Wednesday, 6 April 2016

The Death of Abner Boldock - Skeltons Quarry, Normanton Hill Sheffield - May 1942

I posted an article last month on the tragic death of Eliza Ann Boldock who died on the same day as Queen Victoria made her one and only visit to Sheffield. I also posted details on the blog

Yesterday I received this information from a descendent of the Boldock family

"One of my Boldock cousins sent me some very sad information on what became of Abner Boldock, Eliza's father.

I have sent you the details at the bottom of this email - the story in brief is that Abner's body was found in a pond at Skelton's Quarry, Normanton Hill, in May 1942. He went missing and was found drowned, just as Eliza was - and the sad thing is, it was almost exactly 45 years to the day that Eliza had died, at the end of May 1897.

It would seem that Abner had chosen to end his life in the same manner that Eliza had died, suggesting that he had never properly recovered from her death and suffered from guilt for the rest of his life. How terribly tragic is that!

DATE 20 MAY 1942
PLACE Pond, Skeltons Quarry, Normanton Hill
ADDRESS 457a Richmond Road, Sheffield, Yorkshire, England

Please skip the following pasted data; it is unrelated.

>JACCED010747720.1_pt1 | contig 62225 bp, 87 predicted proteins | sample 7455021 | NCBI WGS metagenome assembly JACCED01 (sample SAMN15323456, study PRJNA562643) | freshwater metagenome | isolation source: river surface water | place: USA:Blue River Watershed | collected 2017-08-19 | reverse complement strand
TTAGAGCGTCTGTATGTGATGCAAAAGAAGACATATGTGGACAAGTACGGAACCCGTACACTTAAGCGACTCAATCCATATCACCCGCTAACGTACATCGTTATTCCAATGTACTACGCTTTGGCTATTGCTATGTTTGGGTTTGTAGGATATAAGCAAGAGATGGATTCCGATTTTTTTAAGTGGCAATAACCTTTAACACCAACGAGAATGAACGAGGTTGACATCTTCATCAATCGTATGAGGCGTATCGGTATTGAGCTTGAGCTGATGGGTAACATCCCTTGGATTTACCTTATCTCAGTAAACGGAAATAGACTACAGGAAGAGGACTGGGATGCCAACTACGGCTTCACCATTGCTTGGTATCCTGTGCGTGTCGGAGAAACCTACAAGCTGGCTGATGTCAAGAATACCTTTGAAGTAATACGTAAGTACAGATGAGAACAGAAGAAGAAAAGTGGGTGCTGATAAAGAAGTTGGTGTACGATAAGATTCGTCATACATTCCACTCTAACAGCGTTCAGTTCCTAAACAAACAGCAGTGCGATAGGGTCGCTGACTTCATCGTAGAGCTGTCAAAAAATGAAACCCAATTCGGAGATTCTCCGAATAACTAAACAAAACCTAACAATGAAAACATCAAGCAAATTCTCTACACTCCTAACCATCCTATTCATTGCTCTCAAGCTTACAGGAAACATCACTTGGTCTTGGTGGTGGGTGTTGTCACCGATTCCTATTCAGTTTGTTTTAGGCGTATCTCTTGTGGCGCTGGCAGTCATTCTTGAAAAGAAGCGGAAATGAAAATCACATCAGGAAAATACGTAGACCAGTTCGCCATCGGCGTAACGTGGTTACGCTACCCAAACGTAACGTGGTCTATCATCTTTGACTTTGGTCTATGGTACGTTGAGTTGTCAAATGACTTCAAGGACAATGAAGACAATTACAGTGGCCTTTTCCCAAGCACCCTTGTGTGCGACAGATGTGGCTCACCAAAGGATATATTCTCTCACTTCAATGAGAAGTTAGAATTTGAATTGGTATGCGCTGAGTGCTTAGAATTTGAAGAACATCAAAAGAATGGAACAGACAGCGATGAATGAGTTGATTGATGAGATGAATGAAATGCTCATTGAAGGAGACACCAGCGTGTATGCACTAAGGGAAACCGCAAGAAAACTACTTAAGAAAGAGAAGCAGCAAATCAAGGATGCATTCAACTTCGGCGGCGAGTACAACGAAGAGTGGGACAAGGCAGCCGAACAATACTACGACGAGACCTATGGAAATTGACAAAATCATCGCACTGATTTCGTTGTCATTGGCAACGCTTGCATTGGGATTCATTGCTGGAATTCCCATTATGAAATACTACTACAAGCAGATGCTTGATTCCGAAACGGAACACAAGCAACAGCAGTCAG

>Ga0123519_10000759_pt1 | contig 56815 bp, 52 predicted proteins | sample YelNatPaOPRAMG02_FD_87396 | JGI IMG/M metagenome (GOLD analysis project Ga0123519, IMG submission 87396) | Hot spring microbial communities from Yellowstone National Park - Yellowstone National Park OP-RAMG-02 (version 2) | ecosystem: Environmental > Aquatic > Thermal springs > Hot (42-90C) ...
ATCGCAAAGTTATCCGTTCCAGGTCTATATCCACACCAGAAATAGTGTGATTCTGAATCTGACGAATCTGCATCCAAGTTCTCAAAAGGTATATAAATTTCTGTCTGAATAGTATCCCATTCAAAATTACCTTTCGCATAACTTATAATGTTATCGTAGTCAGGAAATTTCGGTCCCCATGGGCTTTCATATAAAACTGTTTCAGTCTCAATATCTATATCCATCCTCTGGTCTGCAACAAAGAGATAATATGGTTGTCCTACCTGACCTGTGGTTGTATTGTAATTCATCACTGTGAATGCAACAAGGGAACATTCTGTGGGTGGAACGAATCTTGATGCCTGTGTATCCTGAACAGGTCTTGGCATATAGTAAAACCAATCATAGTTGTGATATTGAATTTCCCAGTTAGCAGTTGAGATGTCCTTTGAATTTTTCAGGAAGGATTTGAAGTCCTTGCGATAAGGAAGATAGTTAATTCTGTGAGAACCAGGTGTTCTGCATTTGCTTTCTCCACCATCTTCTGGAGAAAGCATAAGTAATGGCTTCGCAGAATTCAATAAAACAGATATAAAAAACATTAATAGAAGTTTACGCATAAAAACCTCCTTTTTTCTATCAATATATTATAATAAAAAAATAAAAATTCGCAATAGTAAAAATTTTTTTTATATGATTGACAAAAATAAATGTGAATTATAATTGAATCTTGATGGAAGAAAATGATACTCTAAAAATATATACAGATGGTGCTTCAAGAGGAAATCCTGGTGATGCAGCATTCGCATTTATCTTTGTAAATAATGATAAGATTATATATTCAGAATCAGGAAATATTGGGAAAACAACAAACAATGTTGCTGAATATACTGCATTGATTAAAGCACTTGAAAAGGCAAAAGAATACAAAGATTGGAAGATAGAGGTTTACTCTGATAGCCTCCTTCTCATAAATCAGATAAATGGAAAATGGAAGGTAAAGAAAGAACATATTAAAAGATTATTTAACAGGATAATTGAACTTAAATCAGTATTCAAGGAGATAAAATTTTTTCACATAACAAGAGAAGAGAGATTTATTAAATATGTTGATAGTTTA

CAUSE Asphyxia due to Drowning  -  Open Verdict
NOTE Dead Body found 24th May 1942 in Pond, Skeltons Quarry, Normanton Hill
Certificate received from Alan P Lockwood, Deputy Coroner for City of Sheffield
Inquest held 22nd May 1942

Small piece in Sheffield Newspaper reads:

BODY OF MISSING MAN IN POND
The body of Abner Boldock, aged 79 of Richmond Road, Sheffield, who had been missing since last Sunday, has been recovered from a pond at Skelton's Quarry, Normanton Hill.

Letter received from Office of H M Coroner, The Medico-Legal Centre, Watery Street, Sheffield S3 7ET:

26 February 2008
Abner Boldock (deceased)

Thank you for your recent email requesting information on your Great Grandfather's death.
Coroners are only required to retain records for fifteen years. Regrettably limitations of space mean that we do not keep very much beyond that and we do have nothing of substance beyond the twenty year mark. If I explain that we are dealing with some 4000 cases each year you may appreciate that there would be a very significant amount of storage space involved if we were to keep papers beyond the time required by law.
The only record that we have of Abner Boldock's death is in our 1942 register. This records that the case of Abner Boldock was reported to the coroner. A post-mortem was performed and an inquest was held returning an open verdict - death from drowning.
I am sorry that I cannot assist further.
Yours sincerely

C P Dorries
H M Coroner"

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